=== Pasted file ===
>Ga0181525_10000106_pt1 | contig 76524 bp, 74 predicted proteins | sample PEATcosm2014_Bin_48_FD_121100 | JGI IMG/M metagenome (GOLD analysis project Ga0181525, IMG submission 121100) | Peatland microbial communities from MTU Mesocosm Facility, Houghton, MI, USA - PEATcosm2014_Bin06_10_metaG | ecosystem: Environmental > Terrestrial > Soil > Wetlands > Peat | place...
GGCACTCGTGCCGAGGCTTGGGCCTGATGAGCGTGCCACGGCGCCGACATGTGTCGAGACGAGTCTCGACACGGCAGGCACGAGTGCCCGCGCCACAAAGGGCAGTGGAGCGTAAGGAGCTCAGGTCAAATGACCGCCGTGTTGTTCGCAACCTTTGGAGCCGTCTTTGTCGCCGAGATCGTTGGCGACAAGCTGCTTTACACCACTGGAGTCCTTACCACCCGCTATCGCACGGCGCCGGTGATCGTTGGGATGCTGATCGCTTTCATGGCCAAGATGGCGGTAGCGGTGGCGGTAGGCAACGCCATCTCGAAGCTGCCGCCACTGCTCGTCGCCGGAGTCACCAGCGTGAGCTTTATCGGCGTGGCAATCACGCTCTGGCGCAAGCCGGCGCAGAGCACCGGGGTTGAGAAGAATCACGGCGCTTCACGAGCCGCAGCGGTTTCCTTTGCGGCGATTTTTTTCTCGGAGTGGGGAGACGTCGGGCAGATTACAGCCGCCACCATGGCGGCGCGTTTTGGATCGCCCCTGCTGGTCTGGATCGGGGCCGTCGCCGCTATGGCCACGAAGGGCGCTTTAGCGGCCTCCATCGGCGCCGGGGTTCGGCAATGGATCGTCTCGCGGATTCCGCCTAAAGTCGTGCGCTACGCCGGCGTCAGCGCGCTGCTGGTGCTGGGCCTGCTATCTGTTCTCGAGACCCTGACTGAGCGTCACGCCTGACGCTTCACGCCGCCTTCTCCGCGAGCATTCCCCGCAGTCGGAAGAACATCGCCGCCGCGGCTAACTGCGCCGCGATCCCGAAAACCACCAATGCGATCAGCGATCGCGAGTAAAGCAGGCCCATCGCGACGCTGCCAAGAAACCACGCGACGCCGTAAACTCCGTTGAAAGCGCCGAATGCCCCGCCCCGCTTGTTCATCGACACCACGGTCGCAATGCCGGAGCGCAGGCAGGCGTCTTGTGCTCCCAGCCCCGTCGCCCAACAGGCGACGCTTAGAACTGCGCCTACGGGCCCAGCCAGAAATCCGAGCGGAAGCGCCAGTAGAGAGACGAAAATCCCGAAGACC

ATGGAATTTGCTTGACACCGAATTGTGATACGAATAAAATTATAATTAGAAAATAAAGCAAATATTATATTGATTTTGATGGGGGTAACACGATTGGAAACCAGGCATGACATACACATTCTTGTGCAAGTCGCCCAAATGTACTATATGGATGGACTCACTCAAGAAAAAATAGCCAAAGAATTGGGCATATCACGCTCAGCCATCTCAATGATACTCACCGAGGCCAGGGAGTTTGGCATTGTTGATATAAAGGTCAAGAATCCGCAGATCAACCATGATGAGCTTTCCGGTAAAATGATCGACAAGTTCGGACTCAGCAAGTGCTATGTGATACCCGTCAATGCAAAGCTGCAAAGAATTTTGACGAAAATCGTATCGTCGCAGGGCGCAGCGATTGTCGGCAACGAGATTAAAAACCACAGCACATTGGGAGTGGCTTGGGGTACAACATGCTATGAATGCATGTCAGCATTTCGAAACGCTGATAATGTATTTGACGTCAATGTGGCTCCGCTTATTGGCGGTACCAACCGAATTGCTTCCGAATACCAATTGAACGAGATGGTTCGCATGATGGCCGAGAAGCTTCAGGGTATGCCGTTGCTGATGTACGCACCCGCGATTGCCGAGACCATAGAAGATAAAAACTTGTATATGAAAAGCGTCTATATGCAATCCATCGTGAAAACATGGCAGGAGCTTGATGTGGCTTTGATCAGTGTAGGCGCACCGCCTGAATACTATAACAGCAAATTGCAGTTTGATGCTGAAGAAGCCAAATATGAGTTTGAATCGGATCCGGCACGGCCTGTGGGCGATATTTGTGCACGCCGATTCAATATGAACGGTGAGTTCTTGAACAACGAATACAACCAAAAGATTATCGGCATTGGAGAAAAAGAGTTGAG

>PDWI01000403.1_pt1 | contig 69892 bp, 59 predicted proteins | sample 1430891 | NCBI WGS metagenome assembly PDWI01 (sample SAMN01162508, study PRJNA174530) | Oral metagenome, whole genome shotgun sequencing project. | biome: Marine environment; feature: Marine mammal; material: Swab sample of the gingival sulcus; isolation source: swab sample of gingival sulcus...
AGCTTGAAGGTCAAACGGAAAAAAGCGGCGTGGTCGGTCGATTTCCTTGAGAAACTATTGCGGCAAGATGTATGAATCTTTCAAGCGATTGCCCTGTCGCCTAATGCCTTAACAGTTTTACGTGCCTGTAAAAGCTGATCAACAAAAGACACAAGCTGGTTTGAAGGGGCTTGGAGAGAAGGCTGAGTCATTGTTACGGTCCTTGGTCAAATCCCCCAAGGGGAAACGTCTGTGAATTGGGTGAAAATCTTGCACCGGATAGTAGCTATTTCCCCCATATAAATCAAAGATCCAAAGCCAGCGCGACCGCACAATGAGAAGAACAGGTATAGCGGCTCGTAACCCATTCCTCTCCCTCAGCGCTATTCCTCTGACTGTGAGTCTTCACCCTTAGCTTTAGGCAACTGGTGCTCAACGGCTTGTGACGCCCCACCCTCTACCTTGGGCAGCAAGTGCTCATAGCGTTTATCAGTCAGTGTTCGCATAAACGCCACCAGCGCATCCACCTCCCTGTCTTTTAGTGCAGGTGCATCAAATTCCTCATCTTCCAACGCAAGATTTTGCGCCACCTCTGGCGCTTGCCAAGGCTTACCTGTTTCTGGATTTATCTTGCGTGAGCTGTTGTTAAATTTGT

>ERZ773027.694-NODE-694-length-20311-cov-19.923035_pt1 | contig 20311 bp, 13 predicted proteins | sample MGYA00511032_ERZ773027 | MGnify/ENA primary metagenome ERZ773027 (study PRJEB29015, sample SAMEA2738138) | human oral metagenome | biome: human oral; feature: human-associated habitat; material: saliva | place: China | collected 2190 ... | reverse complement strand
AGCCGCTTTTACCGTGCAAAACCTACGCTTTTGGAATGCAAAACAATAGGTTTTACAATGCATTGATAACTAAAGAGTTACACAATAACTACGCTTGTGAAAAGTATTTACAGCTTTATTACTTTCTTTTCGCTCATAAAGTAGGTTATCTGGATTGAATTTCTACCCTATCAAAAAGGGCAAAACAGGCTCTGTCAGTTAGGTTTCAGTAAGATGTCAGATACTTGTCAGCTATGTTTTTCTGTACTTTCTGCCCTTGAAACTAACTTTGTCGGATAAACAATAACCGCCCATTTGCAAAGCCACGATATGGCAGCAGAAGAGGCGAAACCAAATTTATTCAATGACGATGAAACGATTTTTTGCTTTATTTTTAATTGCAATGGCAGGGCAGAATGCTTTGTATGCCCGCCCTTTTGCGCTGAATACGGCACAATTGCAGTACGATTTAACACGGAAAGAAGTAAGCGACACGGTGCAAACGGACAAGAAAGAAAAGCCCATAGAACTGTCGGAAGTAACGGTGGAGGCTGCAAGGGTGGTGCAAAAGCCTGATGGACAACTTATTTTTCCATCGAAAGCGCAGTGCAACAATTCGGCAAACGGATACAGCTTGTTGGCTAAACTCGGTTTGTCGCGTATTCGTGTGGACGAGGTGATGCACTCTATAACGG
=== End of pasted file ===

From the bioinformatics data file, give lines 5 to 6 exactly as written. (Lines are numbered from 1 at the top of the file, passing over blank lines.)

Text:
AGCTTGAAGGTCAAACGGAAAAAAGCGGCGTGGTCGGTCGATTTCCTTGAGAAACTATTGCGGCAAGATGTATGAATCTTTCAAGCGATTGCCCTGTCGCCTAATGCCTTAACAGTTTTACGTGCCTGTAAAAGCTGATCAACAAAAGACACAAGCTGGTTTGAAGGGGCTTGGAGAGAAGGCTGAGTCATTGTTACGGTCCTTGGTCAAATCCCCCAAGGGGAAACGTCTGTGAATTGGGTGAAAATCTTGCACCGGATAGTAGCTATTTCCCCCATATAAATCAAAGATCCAAAGCCAGCGCGACCGCACAATGAGAAGAACAGGTATAGCGGCTCGTAACCCATTCCTCTCCCTCAGCGCTATTCCTCTGACTGTGAGTCTTCACCCTTAGCTTTAGGCAACTGGTGCTCAACGGCTTGTGACGCCCCACCCTCTACCTTGGGCAGCAAGTGCTCATAGCGTTTATCAGTCAGTGTTCGCATAAACGCCACCAGCGCATCCACCTCCCTGTCTTTTAGTGCAGGTGCATCAAATTCCTCATCTTCCAACGCAAGATTTTGCGCCACCTCTGGCGCTTGCCAAGGCTTACCTGTTTCTGGATTTATCTTGCGTGAGCTGTTGTTAAATTTGT

>ERZ773027.694-NODE-694-length-20311-cov-19.923035_pt1 | contig 20311 bp, 13 predicted proteins | sample MGYA00511032_ERZ773027 | MGnify/ENA primary metagenome ERZ773027 (study PRJEB29015, sample SAMEA2738138) | human oral metagenome | biome: human oral; feature: human-associated habitat; material: saliva | place: China | collected 2190 ... | reverse complement strand